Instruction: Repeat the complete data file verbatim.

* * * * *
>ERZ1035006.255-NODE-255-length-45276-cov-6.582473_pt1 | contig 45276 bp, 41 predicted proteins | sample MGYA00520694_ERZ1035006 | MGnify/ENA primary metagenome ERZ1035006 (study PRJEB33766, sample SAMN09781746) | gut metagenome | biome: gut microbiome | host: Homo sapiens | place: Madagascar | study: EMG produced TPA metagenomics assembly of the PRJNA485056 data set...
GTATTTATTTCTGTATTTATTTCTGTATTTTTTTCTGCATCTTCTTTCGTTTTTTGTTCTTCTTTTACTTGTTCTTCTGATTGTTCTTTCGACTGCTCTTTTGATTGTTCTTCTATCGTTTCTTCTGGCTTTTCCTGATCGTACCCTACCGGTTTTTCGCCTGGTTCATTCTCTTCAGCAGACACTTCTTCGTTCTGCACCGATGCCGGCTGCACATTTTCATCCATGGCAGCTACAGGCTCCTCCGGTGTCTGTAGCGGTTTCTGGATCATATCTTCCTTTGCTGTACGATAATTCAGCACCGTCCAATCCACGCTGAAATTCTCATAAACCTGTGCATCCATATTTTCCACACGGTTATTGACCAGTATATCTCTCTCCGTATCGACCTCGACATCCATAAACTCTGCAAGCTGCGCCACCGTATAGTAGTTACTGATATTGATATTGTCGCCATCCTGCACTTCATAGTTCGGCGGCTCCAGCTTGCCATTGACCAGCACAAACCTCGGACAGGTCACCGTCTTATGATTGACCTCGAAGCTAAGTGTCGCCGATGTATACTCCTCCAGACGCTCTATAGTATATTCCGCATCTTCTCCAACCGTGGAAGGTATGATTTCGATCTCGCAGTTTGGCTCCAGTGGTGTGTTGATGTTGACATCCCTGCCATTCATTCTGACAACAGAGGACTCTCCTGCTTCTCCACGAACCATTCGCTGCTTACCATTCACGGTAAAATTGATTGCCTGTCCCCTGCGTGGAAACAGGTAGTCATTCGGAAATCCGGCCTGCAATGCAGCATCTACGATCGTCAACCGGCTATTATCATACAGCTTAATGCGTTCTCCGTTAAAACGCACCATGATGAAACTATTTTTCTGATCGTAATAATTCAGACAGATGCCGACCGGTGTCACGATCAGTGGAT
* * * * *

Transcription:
>ERZ1035006.255-NODE-255-length-45276-cov-6.582473_pt1 | contig 45276 bp, 41 predicted proteins | sample MGYA00520694_ERZ1035006 | MGnify/ENA primary metagenome ERZ1035006 (study PRJEB33766, sample SAMN09781746) | gut metagenome | biome: gut microbiome | host: Homo sapiens | place: Madagascar | study: EMG produced TPA metagenomics assembly of the PRJNA485056 data set...
GTATTTATTTCTGTATTTATTTCTGTATTTTTTTCTGCATCTTCTTTCGTTTTTTGTTCTTCTTTTACTTGTTCTTCTGATTGTTCTTTCGACTGCTCTTTTGATTGTTCTTCTATCGTTTCTTCTGGCTTTTCCTGATCGTACCCTACCGGTTTTTCGCCTGGTTCATTCTCTTCAGCAGACACTTCTTCGTTCTGCACCGATGCCGGCTGCACATTTTCATCCATGGCAGCTACAGGCTCCTCCGGTGTCTGTAGCGGTTTCTGGATCATATCTTCCTTTGCTGTACGATAATTCAGCACCGTCCAATCCACGCTGAAATTCTCATAAACCTGTGCATCCATATTTTCCACACGGTTATTGACCAGTATATCTCTCTCCGTATCGACCTCGACATCCATAAACTCTGCAAGCTGCGCCACCGTATAGTAGTTACTGATATTGATATTGTCGCCATCCTGCACTTCATAGTTCGGCGGCTCCAGCTTGCCATTGACCAGCACAAACCTCGGACAGGTCACCGTCTTATGATTGACCTCGAAGCTAAGTGTCGCCGATGTATACTCCTCCAGACGCTCTATAGTATATTCCGCATCTTCTCCAACCGTGGAAGGTATGATTTCGATCTCGCAGTTTGGCTCCAGTGGTGTGTTGATGTTGACATCCCTGCCATTCATTCTGACAACAGAGGACTCTCCTGCTTCTCCACGAACCATTCGCTGCTTACCATTCACGGTAAAATTGATTGCCTGTCCCCTGCGTGGAAACAGGTAGTCATTCGGAAATCCGGCCTGCAATGCAGCATCTACGATCGTCAACCGGCTATTATCATACAGCTTAATGCGTTCTCCGTTAAAACGCACCATGATGAAACTATTTTTCTGATCGTAATAATTCAGACAGATGCCGACCGGTGTCACGATCAGTGGAT